Most banks and credit unions will require you to have a minimum credit score of 650 to get prime financing, though higher scores get even lower rates. If your score is isn’t that high, you’ll need to raise it. Pay off any past due balances you owe, and reduce your credit card balances as much as possible. Either will help raise your score.
If your score is at least 650, your first stop before going to the dealer should be to your regular bank or credit union. You may also want to shop around among banks and credit unions in your area.
If you can get a loan from traditional sources, the only reason to accept dealer financing is if they can get you a lower rate with no “gotcha provisions”.
Just Because You’re in a High-Interest Car Loan Doesn’t Mean You Have to Stay There
If you have the misfortune to find yourself in a high interest rate car loan for any of the above reasons, or because you had bad credit at the time you bought your current car, you owe it to yourself to refinance into a lower rate loan.
Five years ago, my son bought his first car. He had very little credit, which gave him a low credit score. But his previous car crapped out, and needed to be replaced as soon as possible. He chose a car and was offered an even lousier financing arrangement. But because he needed the car, he took the deal they offered.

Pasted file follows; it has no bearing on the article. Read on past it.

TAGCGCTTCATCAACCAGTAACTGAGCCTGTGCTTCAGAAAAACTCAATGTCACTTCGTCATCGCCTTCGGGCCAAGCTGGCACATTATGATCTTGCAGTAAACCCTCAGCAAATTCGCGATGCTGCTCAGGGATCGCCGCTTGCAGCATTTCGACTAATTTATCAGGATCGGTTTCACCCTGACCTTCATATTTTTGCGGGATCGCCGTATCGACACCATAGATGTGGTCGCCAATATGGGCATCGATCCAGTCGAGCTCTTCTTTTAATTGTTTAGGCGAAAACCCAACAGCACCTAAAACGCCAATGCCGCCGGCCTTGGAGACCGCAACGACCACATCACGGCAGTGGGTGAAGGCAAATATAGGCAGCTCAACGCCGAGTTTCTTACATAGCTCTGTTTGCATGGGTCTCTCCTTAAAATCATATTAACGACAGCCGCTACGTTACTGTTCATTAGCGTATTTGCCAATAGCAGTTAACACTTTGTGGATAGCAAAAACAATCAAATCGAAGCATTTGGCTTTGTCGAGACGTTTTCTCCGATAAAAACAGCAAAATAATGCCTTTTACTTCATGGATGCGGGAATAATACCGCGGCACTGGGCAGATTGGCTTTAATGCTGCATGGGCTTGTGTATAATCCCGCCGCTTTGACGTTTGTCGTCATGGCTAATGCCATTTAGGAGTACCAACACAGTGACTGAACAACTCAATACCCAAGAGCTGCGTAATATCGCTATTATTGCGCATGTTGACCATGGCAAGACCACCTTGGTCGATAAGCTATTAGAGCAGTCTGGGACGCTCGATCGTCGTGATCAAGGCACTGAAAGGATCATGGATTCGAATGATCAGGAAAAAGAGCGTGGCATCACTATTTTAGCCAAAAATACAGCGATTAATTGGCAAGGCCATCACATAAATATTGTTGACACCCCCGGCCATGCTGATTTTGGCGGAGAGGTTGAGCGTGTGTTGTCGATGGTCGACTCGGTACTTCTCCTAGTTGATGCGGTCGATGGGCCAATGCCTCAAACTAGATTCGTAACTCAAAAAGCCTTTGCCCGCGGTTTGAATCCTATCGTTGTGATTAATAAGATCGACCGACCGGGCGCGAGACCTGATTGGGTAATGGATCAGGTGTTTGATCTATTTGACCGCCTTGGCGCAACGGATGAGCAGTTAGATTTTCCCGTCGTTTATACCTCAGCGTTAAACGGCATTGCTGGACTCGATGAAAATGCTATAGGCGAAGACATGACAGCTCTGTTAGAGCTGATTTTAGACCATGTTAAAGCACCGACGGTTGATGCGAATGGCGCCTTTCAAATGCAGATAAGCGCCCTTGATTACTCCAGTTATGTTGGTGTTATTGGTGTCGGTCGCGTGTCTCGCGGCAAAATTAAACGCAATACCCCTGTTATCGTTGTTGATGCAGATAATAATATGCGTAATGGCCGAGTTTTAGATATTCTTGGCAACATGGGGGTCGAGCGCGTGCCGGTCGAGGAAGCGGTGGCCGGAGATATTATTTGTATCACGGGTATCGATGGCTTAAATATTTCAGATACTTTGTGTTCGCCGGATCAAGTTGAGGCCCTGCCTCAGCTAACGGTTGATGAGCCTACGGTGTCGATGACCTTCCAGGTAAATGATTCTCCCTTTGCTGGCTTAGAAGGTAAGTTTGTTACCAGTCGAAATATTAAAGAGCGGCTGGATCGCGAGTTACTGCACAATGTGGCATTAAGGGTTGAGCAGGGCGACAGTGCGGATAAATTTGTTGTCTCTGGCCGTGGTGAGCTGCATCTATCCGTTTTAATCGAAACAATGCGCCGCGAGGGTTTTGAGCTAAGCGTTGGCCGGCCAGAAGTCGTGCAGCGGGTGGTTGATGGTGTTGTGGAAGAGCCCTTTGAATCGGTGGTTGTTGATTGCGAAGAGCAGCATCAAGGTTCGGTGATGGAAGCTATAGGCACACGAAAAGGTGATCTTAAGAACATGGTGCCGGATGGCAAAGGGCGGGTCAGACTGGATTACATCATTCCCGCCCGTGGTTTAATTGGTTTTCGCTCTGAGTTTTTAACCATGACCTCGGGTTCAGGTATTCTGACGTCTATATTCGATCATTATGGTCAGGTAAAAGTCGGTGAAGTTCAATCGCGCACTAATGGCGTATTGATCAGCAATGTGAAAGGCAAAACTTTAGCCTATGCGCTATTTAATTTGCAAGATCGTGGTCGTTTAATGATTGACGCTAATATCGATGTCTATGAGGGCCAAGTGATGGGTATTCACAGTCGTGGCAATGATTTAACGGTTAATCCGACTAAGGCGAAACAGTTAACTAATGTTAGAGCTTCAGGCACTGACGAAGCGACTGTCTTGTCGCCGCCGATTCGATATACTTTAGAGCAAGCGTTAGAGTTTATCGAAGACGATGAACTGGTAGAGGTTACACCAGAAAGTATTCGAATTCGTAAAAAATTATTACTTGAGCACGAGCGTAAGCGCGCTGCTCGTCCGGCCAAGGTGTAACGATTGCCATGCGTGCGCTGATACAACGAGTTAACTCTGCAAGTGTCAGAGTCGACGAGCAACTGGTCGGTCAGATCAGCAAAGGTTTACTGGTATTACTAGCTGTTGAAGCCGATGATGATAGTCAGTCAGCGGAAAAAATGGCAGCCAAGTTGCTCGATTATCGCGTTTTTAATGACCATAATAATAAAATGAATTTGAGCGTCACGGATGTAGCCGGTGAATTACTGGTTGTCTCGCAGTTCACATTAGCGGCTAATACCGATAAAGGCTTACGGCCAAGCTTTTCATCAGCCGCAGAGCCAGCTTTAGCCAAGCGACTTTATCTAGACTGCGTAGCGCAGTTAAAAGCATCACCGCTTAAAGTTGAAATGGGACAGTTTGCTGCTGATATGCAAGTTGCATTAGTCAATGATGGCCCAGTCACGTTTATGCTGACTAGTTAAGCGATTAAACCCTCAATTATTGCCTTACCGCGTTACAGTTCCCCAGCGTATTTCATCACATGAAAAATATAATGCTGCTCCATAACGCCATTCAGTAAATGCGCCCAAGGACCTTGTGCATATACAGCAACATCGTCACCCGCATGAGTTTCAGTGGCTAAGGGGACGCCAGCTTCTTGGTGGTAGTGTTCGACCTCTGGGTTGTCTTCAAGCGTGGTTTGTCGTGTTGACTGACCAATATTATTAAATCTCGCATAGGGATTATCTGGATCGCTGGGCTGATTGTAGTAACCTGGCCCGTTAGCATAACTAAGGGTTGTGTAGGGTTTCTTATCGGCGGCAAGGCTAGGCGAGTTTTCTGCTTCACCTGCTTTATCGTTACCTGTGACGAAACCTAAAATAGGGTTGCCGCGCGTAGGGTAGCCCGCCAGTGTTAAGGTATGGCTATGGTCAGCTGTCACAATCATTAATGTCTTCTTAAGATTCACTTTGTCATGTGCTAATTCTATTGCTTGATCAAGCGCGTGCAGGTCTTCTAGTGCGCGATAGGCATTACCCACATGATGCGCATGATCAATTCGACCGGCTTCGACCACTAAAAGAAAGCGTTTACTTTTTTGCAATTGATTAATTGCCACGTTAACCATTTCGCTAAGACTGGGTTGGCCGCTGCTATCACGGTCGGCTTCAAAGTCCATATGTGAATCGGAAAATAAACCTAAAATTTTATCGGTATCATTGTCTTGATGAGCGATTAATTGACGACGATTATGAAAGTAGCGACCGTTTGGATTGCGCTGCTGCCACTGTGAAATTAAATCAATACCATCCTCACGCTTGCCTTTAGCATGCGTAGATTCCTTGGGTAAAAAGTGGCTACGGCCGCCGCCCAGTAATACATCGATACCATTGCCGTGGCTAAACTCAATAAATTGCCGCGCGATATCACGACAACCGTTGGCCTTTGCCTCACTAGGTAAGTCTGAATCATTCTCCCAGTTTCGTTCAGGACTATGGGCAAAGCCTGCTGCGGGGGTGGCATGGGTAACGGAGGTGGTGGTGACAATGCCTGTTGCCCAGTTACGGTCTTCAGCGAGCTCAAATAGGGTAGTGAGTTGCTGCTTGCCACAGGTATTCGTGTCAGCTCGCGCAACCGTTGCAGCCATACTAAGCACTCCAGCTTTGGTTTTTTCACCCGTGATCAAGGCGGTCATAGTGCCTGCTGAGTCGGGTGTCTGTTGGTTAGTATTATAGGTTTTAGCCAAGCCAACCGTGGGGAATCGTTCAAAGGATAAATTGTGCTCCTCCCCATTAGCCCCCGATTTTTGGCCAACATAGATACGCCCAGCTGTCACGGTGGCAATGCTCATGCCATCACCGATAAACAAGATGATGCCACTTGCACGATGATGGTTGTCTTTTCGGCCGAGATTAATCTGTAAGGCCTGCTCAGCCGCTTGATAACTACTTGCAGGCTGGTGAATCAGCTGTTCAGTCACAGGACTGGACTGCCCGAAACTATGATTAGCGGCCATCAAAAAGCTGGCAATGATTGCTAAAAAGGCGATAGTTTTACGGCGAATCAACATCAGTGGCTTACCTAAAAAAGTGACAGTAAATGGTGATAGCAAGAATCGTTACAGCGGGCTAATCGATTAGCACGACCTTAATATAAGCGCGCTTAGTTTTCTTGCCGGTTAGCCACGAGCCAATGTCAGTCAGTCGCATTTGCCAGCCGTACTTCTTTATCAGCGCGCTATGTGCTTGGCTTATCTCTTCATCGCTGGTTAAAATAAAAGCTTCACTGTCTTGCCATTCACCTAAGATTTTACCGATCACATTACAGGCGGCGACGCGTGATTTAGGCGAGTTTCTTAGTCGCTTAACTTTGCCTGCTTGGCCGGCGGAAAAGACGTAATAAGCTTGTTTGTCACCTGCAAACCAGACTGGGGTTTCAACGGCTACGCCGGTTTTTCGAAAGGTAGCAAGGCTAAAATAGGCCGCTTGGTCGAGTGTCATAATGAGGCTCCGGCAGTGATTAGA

In the end, it worked to his advantage – even though he paid more for the loan than he should have. Less than two years into the loan term, his credit score improved enough that he was able to get a prime rate refinance on his loan through our credit union. That not only dropped the rate and monthly payment, but also chopped about a year and a half off the loan term.
If that situation describes you, or the dealership steered you into a high rate loan, check your credit score and see if you can refinance your high rate loan.
The Coronavirus Economic Meltdown is Adding Urgency to Refinancing Car Loans
No one knows how deep or long the coronavirus recession is going to be. But we were overdue for an economic downturn well before the virus hit. The pandemic has served as a trigger, and has undoubtedly made the outcome worse than it would’ve been in a normal recession.